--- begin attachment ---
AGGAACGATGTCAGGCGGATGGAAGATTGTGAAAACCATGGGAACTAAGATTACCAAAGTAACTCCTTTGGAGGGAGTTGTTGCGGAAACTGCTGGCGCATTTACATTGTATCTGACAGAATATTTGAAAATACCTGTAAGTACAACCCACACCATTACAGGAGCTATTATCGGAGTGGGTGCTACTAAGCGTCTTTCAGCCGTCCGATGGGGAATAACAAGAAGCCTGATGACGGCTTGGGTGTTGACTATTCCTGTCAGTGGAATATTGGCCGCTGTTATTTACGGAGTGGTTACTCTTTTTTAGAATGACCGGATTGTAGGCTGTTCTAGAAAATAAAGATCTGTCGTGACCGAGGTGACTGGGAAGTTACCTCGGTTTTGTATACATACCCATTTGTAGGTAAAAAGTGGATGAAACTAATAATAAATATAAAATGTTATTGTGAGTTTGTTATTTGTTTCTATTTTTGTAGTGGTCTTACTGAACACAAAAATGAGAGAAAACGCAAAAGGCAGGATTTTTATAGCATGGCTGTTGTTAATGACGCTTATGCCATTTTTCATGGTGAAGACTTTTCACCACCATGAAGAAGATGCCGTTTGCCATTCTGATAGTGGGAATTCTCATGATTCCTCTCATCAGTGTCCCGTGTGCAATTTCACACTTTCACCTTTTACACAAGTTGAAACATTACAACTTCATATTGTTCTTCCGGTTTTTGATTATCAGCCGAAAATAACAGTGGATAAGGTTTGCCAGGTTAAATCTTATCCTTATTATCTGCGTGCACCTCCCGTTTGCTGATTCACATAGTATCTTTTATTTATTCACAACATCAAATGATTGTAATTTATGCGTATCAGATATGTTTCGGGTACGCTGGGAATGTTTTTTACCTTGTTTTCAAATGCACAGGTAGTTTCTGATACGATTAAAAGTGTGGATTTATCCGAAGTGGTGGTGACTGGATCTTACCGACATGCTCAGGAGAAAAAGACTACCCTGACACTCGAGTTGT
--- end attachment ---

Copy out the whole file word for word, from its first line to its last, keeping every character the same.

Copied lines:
AGGAACGATGTCAGGCGGATGGAAGATTGTGAAAACCATGGGAACTAAGATTACCAAAGTAACTCCTTTGGAGGGAGTTGTTGCGGAAACTGCTGGCGCATTTACATTGTATCTGACAGAATATTTGAAAATACCTGTAAGTACAACCCACACCATTACAGGAGCTATTATCGGAGTGGGTGCTACTAAGCGTCTTTCAGCCGTCCGATGGGGAATAACAAGAAGCCTGATGACGGCTTGGGTGTTGACTATTCCTGTCAGTGGAATATTGGCCGCTGTTATTTACGGAGTGGTTACTCTTTTTTAGAATGACCGGATTGTAGGCTGTTCTAGAAAATAAAGATCTGTCGTGACCGAGGTGACTGGGAAGTTACCTCGGTTTTGTATACATACCCATTTGTAGGTAAAAAGTGGATGAAACTAATAATAAATATAAAATGTTATTGTGAGTTTGTTATTTGTTTCTATTTTTGTAGTGGTCTTACTGAACACAAAAATGAGAGAAAACGCAAAAGGCAGGATTTTTATAGCATGGCTGTTGTTAATGACGCTTATGCCATTTTTCATGGTGAAGACTTTTCACCACCATGAAGAAGATGCCGTTTGCCATTCTGATAGTGGGAATTCTCATGATTCCTCTCATCAGTGTCCCGTGTGCAATTTCACACTTTCACCTTTTACACAAGTTGAAACATTACAACTTCATATTGTTCTTCCGGTTTTTGATTATCAGCCGAAAATAACAGTGGATAAGGTTTGCCAGGTTAAATCTTATCCTTATTATCTGCGTGCACCTCCCGTTTGCTGATTCACATAGTATCTTTTATTTATTCACAACATCAAATGATTGTAATTTATGCGTATCAGATATGTTTCGGGTACGCTGGGAATGTTTTTTACCTTGTTTTCAAATGCACAGGTAGTTTCTGATACGATTAAAAGTGTGGATTTATCCGAAGTGGTGGTGACTGGATCTTACCGACATGCTCAGGAGAAAAAGACTACCCTGACACTCGAGTTGT